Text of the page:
Think you're having trouble staying on top of this season's fashion fads? Well, just try keeping up with the hottest hair colour trends.
Scarlett Johansson recently turned to the bottle for the fourth time this year for a dramatic colour change, ditching her trademark blonde for autumnal brunette.
And the actress isn't alone in using hair colour to make a dramatic statement. Forget the stylist, the colourist is every celebrity's secret weapon...
In August, Cheryl Cole shocked onlookers with a deep plum shade for a photoshoot and trend-setting Peaches Geldof followed suit. Fast-forward a couple of months and Cheryl's back to brunette and Peaches is dark blonde.
Now the skies have turned grey for winter, women are craving colour. The hair colour industry is worth £153 million in the UK alone and 64% of women regularly colour or highlight their locks.
"Colour is one of the easiest ways of transforming your look," says hairdresser Andrew Barton.
Whether you want to maintain your colour or work a stop-and-stare shade, make sure you have hair that's to 'dye' for this winter.
The hair industry's top experts are on hand to answer your most commonly asked colour questions.
It's easy to be flummoxed by colour charts and types of dye jobs at your fingertips. Ensure you take your skin tone, budget and commitment levels into account before you colour.
- How can I choose a flattering colour?
"It's really all about the skin tone and eye colour," Andrew Barton explains. "The more dramatic the hair colour change is from your natural hair colour, the more make-up you'll need to wear. Girls with darker complexions tend to suit shades that are warmer like reds, rich browns and warm blondes, where paler skins suit pastel shades, icy blondes and pale browns."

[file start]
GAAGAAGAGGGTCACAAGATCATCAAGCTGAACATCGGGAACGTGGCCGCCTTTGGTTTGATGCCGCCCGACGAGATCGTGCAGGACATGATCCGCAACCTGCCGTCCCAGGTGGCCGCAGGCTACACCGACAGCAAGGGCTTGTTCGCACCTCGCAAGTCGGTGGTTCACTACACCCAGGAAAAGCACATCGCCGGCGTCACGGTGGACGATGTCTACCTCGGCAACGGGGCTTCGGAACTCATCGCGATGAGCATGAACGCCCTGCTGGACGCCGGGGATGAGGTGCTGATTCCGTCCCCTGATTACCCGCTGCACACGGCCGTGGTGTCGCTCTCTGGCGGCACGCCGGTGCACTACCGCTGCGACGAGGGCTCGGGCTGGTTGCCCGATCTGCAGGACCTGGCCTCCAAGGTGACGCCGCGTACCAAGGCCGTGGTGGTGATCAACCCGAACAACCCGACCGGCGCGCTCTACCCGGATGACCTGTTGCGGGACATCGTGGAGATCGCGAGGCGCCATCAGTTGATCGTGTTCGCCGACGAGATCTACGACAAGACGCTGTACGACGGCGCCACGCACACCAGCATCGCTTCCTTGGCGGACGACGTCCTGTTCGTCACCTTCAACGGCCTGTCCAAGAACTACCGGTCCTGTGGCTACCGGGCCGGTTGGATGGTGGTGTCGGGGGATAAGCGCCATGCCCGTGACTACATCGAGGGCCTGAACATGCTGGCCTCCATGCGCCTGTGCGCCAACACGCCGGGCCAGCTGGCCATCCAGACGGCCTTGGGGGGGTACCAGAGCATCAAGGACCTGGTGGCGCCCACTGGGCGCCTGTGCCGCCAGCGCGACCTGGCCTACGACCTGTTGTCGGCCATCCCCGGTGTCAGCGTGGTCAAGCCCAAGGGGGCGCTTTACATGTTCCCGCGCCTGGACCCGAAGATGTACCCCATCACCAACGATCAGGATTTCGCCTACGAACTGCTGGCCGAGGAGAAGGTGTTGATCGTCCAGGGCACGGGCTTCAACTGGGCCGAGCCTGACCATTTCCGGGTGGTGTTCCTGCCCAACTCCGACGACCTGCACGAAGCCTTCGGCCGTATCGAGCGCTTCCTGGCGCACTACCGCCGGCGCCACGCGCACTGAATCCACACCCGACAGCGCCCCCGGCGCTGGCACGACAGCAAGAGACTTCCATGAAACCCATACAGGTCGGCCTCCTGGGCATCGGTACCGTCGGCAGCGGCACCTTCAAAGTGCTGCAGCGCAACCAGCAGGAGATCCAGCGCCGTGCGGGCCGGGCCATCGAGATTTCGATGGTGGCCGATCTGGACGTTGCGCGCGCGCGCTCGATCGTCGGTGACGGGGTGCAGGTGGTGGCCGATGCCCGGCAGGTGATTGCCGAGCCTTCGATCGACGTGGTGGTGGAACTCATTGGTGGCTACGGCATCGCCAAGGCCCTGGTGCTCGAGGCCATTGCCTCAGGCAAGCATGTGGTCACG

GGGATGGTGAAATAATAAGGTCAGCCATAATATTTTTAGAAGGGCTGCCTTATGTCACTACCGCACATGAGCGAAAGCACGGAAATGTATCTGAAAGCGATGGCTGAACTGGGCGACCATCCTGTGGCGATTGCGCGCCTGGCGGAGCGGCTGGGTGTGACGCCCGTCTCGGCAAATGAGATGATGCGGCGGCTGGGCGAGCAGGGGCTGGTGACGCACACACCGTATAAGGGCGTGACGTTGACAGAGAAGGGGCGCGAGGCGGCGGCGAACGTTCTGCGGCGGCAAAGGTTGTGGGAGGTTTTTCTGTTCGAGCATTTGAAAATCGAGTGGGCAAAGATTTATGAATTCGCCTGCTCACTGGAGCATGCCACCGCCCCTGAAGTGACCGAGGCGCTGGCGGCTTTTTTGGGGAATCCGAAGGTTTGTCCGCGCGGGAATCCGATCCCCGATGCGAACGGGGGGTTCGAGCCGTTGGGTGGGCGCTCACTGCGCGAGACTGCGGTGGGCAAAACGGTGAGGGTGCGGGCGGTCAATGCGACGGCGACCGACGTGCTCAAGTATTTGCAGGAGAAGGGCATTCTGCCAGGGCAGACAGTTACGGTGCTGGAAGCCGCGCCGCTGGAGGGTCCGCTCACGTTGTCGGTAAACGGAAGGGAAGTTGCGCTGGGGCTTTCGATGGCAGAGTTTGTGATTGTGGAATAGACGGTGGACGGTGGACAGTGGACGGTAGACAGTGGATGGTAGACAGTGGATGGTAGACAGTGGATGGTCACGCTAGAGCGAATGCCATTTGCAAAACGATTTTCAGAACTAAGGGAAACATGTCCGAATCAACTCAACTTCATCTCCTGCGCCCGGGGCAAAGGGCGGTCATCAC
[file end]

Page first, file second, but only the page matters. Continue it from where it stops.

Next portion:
- I'm a first-timer to colour, how will I know if it suits me?
"If you are going darker or changing the tone completely, I would recommend using semi-permanent colour, certainly in the first instance, as this will fade naturally," suggests 10 Years Younger colourist Lisa Shepherd. "From there you can assess whether the shade suits you and if it is something you can wear permanently."
Permanent colour conundrums
Should you leave your hair in the hands of the experts or take the plunge and save cash with DIY colour? Whatever you decide, ensure you wait 48 hours after carrying out a skin allergy test and check out www.becoloursafe.com
- I can't stand the smell and sting of ammonia in the salon, is there an effective alternative?
"L'Oreal Professional's Inoa ( www.inoa.co.uk ) is the new odourless and ammonia-free permanent hair colour," explains Julie McManus, L'Oreal senior scientific advisor. "Hair colourants do traditionally damage the hair but with Inoa, which has been developed with a very conditioning formulation, the condition of the hair is actually protected."
- How can I tackle root re-growth?
"When colouring at home, if you apply colour all over the hair each time you dye, it can become unnecessarily dry and damaged," warns stylist Sean Hanna. "By applying the colour product only at the roots or the area where it is needed, over-processing can be avoided."
- How often should I colour my hair?
"Colour your hair every four to six weeks to help prevent colour banding within the hair," advises celebrity colourist Mark Ramos.
After spending hours in the salon chair changing your colour, holding on to that glossy mane should be a pampering priority.
- Do I need specific shampoo and conditioners for post-coloured hair?
"Regular shampoo and conditioner can or may contain sulphates - these detergents will clean the hair but may strip and remove colour that you have had lovingly applied resulting in colour fade," warns Sarah Brookes, Tigi international creative director. "Ensure that you are using shampoo and conditioner that specifies it is colour safe, sulphate-free shampoo to help prolong your colour."
- How can I avoid fade?
"With freshly-coloured hair, don't wash it too frequently - water is the main cause for fading," advises Dr Frauke Neuser, Clairol scientist. "Always protect hair colour against the sun. There are various heat protection products available but the best of all is a hat."